13 Mar 2019

Collector Car Trends – As Reported by Barrett-Jackson

While the collectible car hobby doesn’t predate the car industry, given its front-and-center status among car enthusiasts you might think it had. Of course, what had been a small niche in the ‘50s and ‘60s has grown exponentially since the ‘70s, driven largely by the tastes of Baby Boomers and the booming growth in their incomes.

As the Boomers age, however, the collector car community opens itself to younger enthusiasts, differing wants and varied budgets. Auction houses – such as Barrett-Jackson – are well served by not only monitoring the changes in buyer demographics and purchasing patterns, but actually predicting them. In the aftermath of the Barrett-Jackson Auction in Scottsdale this past January, and in anticipation of the company’s Palm Beach Auction in April, a few key collector car market trends have been identified.

Perhaps the most obvious, given their domestic platforms and attendant chrome, are the Resto-Mods, professionally assembled and – with relative frequency – featuring a build quality never imagined by the Big Three or the UAW when originally manufactured. Examples consigned for Palm Beach (April 11-13) include a 1964 Corvette coupe and 1957 Chevy Bel Air hardtop. The Bel Air, with but 1,200 miles of driving since completion, is the result of a three-year build and – as you’d expect – thousands of labor hours.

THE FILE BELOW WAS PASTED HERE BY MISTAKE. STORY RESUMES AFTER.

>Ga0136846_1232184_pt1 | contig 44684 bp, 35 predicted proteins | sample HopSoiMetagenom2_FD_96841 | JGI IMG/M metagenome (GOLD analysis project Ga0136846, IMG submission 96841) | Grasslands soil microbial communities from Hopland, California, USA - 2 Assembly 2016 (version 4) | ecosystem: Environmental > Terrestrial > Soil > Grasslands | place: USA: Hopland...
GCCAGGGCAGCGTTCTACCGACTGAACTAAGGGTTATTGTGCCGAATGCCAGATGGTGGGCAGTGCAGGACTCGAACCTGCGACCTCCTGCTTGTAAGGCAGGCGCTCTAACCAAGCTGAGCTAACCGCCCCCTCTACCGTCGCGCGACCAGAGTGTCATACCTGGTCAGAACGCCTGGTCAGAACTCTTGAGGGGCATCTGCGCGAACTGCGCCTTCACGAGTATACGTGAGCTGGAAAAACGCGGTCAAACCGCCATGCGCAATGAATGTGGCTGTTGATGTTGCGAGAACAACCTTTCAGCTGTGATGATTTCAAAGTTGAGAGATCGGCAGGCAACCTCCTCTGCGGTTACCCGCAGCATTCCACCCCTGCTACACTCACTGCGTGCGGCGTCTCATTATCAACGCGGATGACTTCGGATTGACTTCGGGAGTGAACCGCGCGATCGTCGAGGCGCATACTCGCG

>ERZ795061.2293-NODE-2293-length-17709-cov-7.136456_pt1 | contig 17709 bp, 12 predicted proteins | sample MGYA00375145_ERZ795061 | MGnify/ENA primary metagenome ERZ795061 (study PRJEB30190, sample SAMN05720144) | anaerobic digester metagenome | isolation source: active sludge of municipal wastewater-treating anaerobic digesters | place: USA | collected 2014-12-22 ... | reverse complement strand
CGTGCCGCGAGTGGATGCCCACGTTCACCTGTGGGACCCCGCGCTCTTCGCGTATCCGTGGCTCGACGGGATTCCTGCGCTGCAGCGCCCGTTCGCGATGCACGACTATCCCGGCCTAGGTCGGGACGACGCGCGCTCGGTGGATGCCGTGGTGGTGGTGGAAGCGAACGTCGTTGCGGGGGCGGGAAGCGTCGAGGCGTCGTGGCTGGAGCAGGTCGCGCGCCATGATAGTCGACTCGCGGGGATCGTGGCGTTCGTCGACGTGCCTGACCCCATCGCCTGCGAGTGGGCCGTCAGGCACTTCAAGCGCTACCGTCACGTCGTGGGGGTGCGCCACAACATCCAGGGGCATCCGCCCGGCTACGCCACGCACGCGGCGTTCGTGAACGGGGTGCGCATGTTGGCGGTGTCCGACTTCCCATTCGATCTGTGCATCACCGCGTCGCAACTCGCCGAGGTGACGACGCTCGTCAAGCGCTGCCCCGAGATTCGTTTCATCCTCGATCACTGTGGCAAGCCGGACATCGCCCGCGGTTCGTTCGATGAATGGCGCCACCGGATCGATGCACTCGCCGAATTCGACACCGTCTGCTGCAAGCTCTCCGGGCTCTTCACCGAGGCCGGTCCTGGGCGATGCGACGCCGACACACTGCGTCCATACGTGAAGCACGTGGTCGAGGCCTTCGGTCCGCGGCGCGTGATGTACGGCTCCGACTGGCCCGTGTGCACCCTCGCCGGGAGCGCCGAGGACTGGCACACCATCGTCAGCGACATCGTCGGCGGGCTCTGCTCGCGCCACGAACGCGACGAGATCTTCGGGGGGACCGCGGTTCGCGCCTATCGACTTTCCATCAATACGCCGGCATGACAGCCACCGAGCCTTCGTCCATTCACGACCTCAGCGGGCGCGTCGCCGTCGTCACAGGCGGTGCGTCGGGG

Imports are also commanding both more attention and higher bidding. Beyond the ubiquity of the air-cooled Porsche market is Ferrari. The Barrett-Jackson Palm Beach Auction will feature a 2014 Ferrari F12 Berlinetta with but 6,500 miles, as well as a 2010 599 GTB Fiorano with just over 7,000 miles. And while Ferrari is a well-established name in collector circles, Lexus is staking a claim to its own collectible sphere with limited production models such as its LFA. At Palm Beach bidders can consider #444 of 500 LFAs offered worldwide.

At the opposite end of the ‘not built here’ spectrum is a 1965 Austin-Healey 3000 Mk. III. And if you’re thinking they don’t build ‘em like that anymore…you’d be absolutely right.